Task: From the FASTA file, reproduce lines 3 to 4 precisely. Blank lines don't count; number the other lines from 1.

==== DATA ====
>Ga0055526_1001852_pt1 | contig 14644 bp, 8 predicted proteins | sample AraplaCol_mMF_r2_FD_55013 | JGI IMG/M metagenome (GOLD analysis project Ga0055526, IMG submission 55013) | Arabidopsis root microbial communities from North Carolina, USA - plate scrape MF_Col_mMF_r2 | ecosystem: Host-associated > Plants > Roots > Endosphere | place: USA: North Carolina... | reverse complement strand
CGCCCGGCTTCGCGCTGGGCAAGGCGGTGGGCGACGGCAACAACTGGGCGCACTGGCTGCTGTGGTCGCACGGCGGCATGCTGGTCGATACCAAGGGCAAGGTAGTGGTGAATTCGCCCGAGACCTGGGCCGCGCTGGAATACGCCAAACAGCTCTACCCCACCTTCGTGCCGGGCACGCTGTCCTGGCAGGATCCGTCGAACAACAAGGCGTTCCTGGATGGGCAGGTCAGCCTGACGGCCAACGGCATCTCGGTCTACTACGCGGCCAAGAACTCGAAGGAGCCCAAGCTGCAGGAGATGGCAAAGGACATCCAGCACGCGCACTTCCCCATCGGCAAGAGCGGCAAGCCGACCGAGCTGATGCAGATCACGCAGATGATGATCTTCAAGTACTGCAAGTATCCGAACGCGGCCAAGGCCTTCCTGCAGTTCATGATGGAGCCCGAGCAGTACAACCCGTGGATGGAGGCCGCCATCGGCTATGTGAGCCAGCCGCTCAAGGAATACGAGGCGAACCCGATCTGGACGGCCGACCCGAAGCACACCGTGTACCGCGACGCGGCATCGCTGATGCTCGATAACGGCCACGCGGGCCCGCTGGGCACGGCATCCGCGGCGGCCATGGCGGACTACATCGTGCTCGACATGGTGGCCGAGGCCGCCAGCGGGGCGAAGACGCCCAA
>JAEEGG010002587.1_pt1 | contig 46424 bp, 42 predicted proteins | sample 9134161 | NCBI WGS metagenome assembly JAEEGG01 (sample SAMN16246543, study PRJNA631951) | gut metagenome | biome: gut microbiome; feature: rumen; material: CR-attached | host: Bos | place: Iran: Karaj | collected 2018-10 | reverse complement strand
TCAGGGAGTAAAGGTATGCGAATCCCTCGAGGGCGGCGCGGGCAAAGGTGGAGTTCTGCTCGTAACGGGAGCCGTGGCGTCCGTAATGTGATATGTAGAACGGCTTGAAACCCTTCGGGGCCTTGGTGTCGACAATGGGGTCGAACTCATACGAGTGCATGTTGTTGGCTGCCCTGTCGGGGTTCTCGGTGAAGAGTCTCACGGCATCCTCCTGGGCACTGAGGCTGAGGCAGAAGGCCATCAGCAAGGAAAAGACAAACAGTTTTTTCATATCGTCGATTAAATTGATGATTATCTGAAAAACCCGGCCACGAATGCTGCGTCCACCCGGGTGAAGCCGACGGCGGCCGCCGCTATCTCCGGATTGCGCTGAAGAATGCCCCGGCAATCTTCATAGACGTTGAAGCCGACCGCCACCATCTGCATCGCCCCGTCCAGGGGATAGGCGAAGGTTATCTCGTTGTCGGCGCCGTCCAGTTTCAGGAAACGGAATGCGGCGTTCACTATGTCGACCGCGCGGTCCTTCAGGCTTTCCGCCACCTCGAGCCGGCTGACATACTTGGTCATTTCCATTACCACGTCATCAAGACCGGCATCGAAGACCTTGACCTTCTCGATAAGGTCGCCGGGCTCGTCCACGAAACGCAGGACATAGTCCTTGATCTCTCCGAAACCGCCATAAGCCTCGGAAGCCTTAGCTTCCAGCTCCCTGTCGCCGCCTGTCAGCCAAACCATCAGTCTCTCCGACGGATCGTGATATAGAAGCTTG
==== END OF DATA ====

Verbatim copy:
>JAEEGG010002587.1_pt1 | contig 46424 bp, 42 predicted proteins | sample 9134161 | NCBI WGS metagenome assembly JAEEGG01 (sample SAMN16246543, study PRJNA631951) | gut metagenome | biome: gut microbiome; feature: rumen; material: CR-attached | host: Bos | place: Iran: Karaj | collected 2018-10 | reverse complement strand
TCAGGGAGTAAAGGTATGCGAATCCCTCGAGGGCGGCGCGGGCAAAGGTGGAGTTCTGCTCGTAACGGGAGCCGTGGCGTCCGTAATGTGATATGTAGAACGGCTTGAAACCCTTCGGGGCCTTGGTGTCGACAATGGGGTCGAACTCATACGAGTGCATGTTGTTGGCTGCCCTGTCGGGGTTCTCGGTGAAGAGTCTCACGGCATCCTCCTGGGCACTGAGGCTGAGGCAGAAGGCCATCAGCAAGGAAAAGACAAACAGTTTTTTCATATCGTCGATTAAATTGATGATTATCTGAAAAACCCGGCCACGAATGCTGCGTCCACCCGGGTGAAGCCGACGGCGGCCGCCGCTATCTCCGGATTGCGCTGAAGAATGCCCCGGCAATCTTCATAGACGTTGAAGCCGACCGCCACCATCTGCATCGCCCCGTCCAGGGGATAGGCGAAGGTTATCTCGTTGTCGGCGCCGTCCAGTTTCAGGAAACGGAATGCGGCGTTCACTATGTCGACCGCGCGGTCCTTCAGGCTTTCCGCCACCTCGAGCCGGCTGACATACTTGGTCATTTCCATTACCACGTCATCAAGACCGGCATCGAAGACCTTGACCTTCTCGATAAGGTCGCCGGGCTCGTCCACGAAACGCAGGACATAGTCCTTGATCTCTCCGAAACCGCCATAAGCCTCGGAAGCCTTAGCTTCCAGCTCCCTGTCGCCGCCTGTCAGCCAAACCATCAGTCTCTCCGACGGATCGTGATATAGAAGCTTG